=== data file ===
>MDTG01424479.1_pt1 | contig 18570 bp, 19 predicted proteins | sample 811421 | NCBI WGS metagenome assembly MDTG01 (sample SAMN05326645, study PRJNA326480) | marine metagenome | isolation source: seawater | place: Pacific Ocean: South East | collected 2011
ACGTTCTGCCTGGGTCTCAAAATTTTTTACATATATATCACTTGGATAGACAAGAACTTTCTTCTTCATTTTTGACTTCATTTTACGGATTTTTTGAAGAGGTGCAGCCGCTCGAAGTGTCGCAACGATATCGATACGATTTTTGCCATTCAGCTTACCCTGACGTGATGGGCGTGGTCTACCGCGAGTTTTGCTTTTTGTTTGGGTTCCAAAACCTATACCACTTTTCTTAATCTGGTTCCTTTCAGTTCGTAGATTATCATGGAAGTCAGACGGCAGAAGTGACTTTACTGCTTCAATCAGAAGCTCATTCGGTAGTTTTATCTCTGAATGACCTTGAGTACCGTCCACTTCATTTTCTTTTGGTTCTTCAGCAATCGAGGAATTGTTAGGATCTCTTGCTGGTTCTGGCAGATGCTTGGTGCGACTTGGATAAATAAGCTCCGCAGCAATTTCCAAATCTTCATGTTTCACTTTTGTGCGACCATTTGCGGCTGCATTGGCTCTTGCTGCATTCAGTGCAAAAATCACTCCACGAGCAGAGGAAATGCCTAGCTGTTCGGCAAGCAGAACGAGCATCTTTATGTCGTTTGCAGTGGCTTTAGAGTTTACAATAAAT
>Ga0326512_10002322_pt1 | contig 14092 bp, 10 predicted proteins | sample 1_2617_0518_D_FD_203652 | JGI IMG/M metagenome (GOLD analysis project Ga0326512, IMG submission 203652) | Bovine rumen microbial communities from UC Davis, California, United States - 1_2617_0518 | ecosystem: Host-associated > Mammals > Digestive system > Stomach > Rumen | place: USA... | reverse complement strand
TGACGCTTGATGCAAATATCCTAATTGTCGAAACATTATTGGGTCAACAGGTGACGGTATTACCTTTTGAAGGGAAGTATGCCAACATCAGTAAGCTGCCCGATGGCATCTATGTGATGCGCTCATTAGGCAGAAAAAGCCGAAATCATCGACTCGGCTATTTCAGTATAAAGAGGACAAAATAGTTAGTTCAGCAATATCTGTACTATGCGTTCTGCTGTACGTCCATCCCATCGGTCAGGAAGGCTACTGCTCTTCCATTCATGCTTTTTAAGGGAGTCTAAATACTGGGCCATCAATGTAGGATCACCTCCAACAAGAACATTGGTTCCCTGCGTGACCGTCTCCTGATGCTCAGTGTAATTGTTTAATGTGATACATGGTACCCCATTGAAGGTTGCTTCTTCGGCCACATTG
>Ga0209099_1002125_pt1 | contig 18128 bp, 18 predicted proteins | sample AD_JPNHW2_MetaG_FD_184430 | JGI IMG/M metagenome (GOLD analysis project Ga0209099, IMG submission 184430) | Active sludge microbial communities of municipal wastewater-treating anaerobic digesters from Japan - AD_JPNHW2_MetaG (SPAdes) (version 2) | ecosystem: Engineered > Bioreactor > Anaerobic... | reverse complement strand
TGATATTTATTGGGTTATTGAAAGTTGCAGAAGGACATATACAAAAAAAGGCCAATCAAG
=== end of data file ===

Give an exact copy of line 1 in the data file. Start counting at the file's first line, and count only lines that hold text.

>MDTG01424479.1_pt1 | contig 18570 bp, 19 predicted proteins | sample 811421 | NCBI WGS metagenome assembly MDTG01 (sample SAMN05326645, study PRJNA326480) | marine metagenome | isolation source: seawater | place: Pacific Ocean: South East | collected 2011